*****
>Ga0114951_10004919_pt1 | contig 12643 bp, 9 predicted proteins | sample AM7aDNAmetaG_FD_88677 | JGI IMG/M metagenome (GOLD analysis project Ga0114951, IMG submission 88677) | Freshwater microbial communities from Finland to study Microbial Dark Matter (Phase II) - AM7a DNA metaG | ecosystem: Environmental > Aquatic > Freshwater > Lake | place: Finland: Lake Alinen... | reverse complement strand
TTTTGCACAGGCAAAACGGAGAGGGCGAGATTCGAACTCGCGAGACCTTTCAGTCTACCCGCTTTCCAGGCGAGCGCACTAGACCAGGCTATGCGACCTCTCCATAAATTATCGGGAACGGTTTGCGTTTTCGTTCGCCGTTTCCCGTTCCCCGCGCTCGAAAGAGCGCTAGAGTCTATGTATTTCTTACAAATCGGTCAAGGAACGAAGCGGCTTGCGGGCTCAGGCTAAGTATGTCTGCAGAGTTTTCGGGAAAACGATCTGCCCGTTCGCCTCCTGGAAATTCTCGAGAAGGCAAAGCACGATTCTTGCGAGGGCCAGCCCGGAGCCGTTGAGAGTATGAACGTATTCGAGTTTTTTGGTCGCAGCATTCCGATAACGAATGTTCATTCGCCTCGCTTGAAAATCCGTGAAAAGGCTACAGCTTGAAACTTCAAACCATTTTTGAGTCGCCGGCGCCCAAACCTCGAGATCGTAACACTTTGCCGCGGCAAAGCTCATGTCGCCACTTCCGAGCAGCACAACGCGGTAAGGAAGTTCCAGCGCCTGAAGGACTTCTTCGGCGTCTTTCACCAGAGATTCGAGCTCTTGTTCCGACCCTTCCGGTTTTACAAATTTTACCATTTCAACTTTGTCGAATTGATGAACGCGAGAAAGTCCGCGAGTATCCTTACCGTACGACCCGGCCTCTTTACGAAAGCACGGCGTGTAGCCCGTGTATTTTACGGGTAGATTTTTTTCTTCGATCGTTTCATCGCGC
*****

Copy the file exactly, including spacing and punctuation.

>Ga0114951_10004919_pt1 | contig 12643 bp, 9 predicted proteins | sample AM7aDNAmetaG_FD_88677 | JGI IMG/M metagenome (GOLD analysis project Ga0114951, IMG submission 88677) | Freshwater microbial communities from Finland to study Microbial Dark Matter (Phase II) - AM7a DNA metaG | ecosystem: Environmental > Aquatic > Freshwater > Lake | place: Finland: Lake Alinen... | reverse complement strand
TTTTGCACAGGCAAAACGGAGAGGGCGAGATTCGAACTCGCGAGACCTTTCAGTCTACCCGCTTTCCAGGCGAGCGCACTAGACCAGGCTATGCGACCTCTCCATAAATTATCGGGAACGGTTTGCGTTTTCGTTCGCCGTTTCCCGTTCCCCGCGCTCGAAAGAGCGCTAGAGTCTATGTATTTCTTACAAATCGGTCAAGGAACGAAGCGGCTTGCGGGCTCAGGCTAAGTATGTCTGCAGAGTTTTCGGGAAAACGATCTGCCCGTTCGCCTCCTGGAAATTCTCGAGAAGGCAAAGCACGATTCTTGCGAGGGCCAGCCCGGAGCCGTTGAGAGTATGAACGTATTCGAGTTTTTTGGTCGCAGCATTCCGATAACGAATGTTCATTCGCCTCGCTTGAAAATCCGTGAAAAGGCTACAGCTTGAAACTTCAAACCATTTTTGAGTCGCCGGCGCCCAAACCTCGAGATCGTAACACTTTGCCGCGGCAAAGCTCATGTCGCCACTTCCGAGCAGCACAACGCGGTAAGGAAGTTCCAGCGCCTGAAGGACTTCTTCGGCGTCTTTCACCAGAGATTCGAGCTCTTGTTCCGACCCTTCCGGTTTTACAAATTTTACCATTTCAACTTTGTCGAATTGATGAACGCGAGAAAGTCCGCGAGTATCCTTACCGTACGACCCGGCCTCTTTACGAAAGCACGGCGTGTAGCCCGTGTATTTTACGGGTAGATTTTTTTCTTCGATCGTTTCATCGCGC